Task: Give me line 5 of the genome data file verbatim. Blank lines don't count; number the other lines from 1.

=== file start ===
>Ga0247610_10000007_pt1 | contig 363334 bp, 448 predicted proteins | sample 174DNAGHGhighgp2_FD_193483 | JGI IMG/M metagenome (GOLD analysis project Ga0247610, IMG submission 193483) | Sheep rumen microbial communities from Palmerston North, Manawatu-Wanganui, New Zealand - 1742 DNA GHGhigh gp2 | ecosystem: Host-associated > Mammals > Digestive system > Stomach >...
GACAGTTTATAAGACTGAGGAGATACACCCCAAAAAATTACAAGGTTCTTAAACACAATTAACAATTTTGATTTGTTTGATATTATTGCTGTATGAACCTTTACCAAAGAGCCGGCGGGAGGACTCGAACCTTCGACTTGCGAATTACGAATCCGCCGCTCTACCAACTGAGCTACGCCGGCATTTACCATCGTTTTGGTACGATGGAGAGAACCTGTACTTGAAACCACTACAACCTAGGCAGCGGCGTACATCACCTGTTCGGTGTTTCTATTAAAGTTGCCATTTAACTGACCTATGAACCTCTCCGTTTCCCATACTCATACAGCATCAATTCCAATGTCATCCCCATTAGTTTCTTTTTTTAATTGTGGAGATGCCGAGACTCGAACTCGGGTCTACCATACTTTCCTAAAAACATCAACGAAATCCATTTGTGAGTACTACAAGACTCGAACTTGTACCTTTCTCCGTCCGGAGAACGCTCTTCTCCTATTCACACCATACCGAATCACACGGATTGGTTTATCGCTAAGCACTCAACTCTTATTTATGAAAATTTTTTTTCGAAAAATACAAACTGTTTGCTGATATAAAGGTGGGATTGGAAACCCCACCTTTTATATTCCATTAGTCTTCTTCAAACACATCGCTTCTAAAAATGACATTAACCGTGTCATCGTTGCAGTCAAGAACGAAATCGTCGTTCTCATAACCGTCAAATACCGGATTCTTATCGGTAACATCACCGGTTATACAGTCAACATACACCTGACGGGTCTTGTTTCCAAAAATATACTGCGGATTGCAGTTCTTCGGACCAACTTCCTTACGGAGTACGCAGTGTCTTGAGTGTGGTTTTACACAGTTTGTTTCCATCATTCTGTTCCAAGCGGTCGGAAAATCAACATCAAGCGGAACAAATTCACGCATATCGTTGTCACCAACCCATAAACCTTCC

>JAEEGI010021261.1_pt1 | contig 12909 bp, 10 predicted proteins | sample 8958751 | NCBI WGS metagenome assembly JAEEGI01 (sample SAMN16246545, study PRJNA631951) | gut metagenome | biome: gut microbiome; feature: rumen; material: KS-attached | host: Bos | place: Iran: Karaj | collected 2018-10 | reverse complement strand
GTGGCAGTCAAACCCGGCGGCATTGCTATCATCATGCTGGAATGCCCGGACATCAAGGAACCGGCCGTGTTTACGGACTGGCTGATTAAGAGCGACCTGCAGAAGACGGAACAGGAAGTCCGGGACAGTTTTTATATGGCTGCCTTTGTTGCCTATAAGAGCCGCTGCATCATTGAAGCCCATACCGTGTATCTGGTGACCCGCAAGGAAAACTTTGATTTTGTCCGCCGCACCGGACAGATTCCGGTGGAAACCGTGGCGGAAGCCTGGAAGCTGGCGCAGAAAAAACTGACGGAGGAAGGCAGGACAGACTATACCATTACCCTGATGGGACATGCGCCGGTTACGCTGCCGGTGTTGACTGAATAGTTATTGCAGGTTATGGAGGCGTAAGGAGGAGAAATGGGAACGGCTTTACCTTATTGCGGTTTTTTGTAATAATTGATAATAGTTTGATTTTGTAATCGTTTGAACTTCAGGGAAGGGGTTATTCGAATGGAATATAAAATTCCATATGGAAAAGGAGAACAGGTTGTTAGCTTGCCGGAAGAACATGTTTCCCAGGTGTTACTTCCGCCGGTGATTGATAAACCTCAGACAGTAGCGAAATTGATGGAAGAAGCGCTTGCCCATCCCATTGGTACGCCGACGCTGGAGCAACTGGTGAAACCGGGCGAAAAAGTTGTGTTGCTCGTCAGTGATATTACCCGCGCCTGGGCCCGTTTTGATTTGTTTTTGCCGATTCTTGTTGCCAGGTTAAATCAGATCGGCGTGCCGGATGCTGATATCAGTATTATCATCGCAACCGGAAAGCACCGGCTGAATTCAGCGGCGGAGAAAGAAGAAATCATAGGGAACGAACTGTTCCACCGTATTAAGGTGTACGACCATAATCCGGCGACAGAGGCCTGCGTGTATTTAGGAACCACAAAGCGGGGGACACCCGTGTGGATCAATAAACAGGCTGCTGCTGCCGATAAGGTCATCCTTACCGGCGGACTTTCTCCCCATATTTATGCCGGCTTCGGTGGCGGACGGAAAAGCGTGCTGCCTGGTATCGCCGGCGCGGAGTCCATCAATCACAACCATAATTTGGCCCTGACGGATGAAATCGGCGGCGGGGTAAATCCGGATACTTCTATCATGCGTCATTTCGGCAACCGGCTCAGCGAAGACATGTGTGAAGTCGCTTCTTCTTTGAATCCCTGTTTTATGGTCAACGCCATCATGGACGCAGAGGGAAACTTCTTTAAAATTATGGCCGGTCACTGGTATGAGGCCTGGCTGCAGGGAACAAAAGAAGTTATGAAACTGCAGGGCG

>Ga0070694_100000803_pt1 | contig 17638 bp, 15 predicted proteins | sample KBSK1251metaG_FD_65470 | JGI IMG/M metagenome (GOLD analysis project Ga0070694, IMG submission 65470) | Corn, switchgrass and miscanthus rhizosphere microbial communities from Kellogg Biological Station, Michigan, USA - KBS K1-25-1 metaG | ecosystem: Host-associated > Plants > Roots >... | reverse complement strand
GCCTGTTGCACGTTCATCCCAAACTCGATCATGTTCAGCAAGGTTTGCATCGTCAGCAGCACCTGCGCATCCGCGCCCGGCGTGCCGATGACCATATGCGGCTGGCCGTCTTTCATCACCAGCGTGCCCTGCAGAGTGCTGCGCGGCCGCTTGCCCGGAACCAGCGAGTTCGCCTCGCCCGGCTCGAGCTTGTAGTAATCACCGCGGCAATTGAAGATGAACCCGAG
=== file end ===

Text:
>Ga0070694_100000803_pt1 | contig 17638 bp, 15 predicted proteins | sample KBSK1251metaG_FD_65470 | JGI IMG/M metagenome (GOLD analysis project Ga0070694, IMG submission 65470) | Corn, switchgrass and miscanthus rhizosphere microbial communities from Kellogg Biological Station, Michigan, USA - KBS K1-25-1 metaG | ecosystem: Host-associated > Plants > Roots >... | reverse complement strand